In the Annual Report of the Correctional Investigator for 2010-11, it was reported that the CSC (the prison administration in Canada) allocated a mere 1.8% of its planned spending on nationally recognized correctional programming. The government is so concerned about public safety that only 1.8% of the corrections budget goes towards the actual rehabilitation of offenders. I could hardly believe the number myself, and I live within the system. I, for one, think that there should be more money spent on all types of programming than the pittance that is being spent on rehabilitation right now.

Our government has allowed itself to be deluded into thinking that locking people up and throwing away the key is the answer to crime. I hope that the public can see past this crazy idea and call on the government to rethink the way it thinks about crime.

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Prison Industrial ComplexEvery politician serves those who elect him or her. Do you wonder why the Harper government has such strange things in its omnibus crime bill? Just stand outside a prison and watch all the supply trucks lumber through the security gates. Note the names on the sides of the trucks. Big companies. Then take a look in the parking lot and see little groups of guards talking together. You know they all want work next year. If there are no inmates, there’s no work. The guards’ union wants more prisons. Same with the big companies. No prisoners, no hot dogs to sell. Instead of Creating chainsbasing his crime bill on protecting the public and decreasing crime, Harper has opted to just give the prison industrial complex what it wants – more prisons and more inmates. How embarrassing that this is our government.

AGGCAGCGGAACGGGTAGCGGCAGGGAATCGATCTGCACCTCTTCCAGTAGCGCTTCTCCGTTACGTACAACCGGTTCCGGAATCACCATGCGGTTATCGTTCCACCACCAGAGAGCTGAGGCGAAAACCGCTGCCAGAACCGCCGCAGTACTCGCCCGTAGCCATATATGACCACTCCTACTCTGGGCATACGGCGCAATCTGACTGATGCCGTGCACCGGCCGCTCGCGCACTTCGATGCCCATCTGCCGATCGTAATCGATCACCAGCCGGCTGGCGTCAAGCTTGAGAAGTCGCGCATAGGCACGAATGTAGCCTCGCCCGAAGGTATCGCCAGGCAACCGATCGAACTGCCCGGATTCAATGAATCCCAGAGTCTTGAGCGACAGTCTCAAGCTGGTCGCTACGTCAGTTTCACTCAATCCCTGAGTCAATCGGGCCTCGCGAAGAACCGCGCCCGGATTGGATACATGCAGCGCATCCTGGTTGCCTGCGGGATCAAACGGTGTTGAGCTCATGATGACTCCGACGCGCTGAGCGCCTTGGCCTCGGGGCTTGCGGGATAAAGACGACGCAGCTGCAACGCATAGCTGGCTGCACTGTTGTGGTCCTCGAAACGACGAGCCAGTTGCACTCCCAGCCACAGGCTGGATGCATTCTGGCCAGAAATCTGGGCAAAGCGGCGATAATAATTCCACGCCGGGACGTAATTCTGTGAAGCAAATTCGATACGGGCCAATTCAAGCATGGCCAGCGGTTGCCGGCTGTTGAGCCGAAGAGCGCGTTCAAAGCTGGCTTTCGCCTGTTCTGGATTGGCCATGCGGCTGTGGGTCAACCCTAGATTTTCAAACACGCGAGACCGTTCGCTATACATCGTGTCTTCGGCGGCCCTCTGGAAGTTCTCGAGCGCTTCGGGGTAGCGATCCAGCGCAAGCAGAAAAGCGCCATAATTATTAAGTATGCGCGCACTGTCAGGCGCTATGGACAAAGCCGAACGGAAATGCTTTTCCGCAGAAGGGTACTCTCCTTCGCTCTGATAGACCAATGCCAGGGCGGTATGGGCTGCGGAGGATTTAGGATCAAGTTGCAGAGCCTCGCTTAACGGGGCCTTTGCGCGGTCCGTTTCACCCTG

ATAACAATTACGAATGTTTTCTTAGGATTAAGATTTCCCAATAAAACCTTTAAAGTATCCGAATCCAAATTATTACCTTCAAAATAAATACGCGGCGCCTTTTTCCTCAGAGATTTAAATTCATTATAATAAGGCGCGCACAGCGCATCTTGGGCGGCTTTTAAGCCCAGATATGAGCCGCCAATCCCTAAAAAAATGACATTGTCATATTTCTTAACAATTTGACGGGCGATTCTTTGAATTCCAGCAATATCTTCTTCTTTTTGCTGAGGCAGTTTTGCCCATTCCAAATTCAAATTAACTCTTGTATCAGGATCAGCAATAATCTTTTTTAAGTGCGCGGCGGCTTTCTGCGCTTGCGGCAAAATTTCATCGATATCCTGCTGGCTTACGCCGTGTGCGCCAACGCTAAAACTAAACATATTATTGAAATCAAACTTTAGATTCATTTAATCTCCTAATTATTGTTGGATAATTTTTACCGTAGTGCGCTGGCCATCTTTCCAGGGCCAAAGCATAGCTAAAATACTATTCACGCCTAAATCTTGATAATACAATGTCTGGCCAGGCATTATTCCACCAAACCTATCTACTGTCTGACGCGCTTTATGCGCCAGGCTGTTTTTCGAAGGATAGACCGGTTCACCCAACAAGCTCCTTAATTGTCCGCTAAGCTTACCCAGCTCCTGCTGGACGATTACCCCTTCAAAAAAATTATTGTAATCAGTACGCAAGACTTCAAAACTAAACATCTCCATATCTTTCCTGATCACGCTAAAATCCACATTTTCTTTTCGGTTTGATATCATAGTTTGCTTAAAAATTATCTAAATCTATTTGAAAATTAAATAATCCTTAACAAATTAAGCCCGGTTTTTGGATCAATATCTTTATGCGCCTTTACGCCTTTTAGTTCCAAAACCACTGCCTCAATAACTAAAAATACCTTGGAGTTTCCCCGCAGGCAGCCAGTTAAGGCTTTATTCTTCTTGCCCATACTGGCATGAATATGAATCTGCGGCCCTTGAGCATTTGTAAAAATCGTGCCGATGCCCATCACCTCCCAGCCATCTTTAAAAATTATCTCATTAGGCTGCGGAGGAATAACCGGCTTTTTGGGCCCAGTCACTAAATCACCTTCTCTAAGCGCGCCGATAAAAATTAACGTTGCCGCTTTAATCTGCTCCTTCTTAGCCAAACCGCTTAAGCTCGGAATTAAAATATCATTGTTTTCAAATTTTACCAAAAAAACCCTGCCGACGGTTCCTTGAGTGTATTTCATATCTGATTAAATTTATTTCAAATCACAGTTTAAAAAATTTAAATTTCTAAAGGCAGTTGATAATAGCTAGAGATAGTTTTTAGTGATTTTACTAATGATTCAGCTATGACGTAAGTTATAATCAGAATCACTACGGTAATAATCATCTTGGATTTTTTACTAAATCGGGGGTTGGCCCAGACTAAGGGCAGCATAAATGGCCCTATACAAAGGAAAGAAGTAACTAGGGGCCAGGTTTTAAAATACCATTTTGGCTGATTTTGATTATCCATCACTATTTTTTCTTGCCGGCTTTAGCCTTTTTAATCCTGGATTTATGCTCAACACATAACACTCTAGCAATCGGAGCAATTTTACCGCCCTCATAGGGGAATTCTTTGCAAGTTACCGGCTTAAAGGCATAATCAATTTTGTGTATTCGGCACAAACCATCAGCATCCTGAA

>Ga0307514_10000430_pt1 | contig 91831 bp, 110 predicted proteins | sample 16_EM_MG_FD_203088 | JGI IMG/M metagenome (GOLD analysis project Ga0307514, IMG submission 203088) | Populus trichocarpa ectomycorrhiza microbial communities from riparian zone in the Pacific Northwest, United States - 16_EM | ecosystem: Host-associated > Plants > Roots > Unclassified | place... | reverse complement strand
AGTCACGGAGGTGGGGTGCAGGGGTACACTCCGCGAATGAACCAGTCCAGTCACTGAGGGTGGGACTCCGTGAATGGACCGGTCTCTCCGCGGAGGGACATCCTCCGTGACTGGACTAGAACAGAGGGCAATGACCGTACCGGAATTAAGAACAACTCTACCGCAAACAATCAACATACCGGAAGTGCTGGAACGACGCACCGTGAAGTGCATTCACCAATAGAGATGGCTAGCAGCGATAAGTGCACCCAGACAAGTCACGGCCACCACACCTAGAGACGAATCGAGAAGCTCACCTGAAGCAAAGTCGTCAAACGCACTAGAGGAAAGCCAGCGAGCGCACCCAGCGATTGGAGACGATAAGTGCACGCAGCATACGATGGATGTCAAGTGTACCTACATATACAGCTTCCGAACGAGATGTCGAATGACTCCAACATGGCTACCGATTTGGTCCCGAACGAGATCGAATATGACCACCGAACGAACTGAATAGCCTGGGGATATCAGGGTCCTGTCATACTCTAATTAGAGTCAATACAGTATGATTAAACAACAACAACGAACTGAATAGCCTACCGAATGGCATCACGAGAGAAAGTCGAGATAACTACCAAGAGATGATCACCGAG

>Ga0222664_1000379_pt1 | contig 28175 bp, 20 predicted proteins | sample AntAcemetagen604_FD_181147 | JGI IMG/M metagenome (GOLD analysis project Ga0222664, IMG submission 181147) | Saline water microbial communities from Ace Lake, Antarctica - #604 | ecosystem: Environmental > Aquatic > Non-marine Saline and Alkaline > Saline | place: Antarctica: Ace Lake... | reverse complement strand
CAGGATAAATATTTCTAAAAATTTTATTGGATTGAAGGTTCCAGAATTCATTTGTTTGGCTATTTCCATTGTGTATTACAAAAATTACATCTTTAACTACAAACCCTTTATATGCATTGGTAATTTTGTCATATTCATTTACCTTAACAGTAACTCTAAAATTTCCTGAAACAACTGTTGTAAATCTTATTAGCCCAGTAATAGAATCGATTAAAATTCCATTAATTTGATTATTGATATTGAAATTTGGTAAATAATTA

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  • vanseedbank.blogspot.com Bill C-10

Hard HatGuest Blogger. An inmate in a federal prison in the Fraser Valley. He’s a leader in the prison and a thoughtful writer.

I wonder how many people out there in the general public remember Vic Toews saying that the Conservative government wasn’t going to build new prisons with taxpayer’s dollars, but rather were going to enhance the capacity of existing ones. Judging by the public’s silence on the matter it would seem that his play on words had the intended effect, to deflect the public concern over building new prisons in a model that clearly isn’t working.

While it was said that no new prisons were being built the “enhanced capacity” is in fact the building of ninety-six bed units on the grounds of existing prisons. The interesting thing is that for those of us who are watching them being built, it looks to us like a new prison is being built in the yard of the old one. That’s the feeling we get here anyway.

Our government would have the public believe that enhancing the capacity of existing prisons by building new prisons on the prison grounds is what will help our safety.prison

The Conservative government would also have the public believe that the new omnibus crime bill is the answer to crime. Couldn’t two billion dollars be better spent?

What is needed is for our government to become a lot more progressive and forward thinking in the way it deals with crime. Instead of enhanced capacity how about enhanced rehabilitation? The current punishment based model isn’t working, so how about a call for change?

Maybe the time has come to look at a treatment centre type model for dealing with our nation’s criminals. Prisons are populated with men and women who are dealing with substance abuse and other serious issues that need to be addressed in treatment centers, not warehouses.